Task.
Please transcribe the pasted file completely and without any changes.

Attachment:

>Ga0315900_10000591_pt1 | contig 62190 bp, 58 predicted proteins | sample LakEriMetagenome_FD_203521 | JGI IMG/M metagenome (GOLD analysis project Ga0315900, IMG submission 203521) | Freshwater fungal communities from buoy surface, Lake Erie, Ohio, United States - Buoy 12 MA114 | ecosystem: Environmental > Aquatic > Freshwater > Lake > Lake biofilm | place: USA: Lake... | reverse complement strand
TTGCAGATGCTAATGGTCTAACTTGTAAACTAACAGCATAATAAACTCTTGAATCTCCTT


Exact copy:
>Ga0315900_10000591_pt1 | contig 62190 bp, 58 predicted proteins | sample LakEriMetagenome_FD_203521 | JGI IMG/M metagenome (GOLD analysis project Ga0315900, IMG submission 203521) | Freshwater fungal communities from buoy surface, Lake Erie, Ohio, United States - Buoy 12 MA114 | ecosystem: Environmental > Aquatic > Freshwater > Lake > Lake biofilm | place: USA: Lake... | reverse complement strand
TTGCAGATGCTAATGGTCTAACTTGTAAACTAACAGCATAATAAACTCTTGAATCTCCTT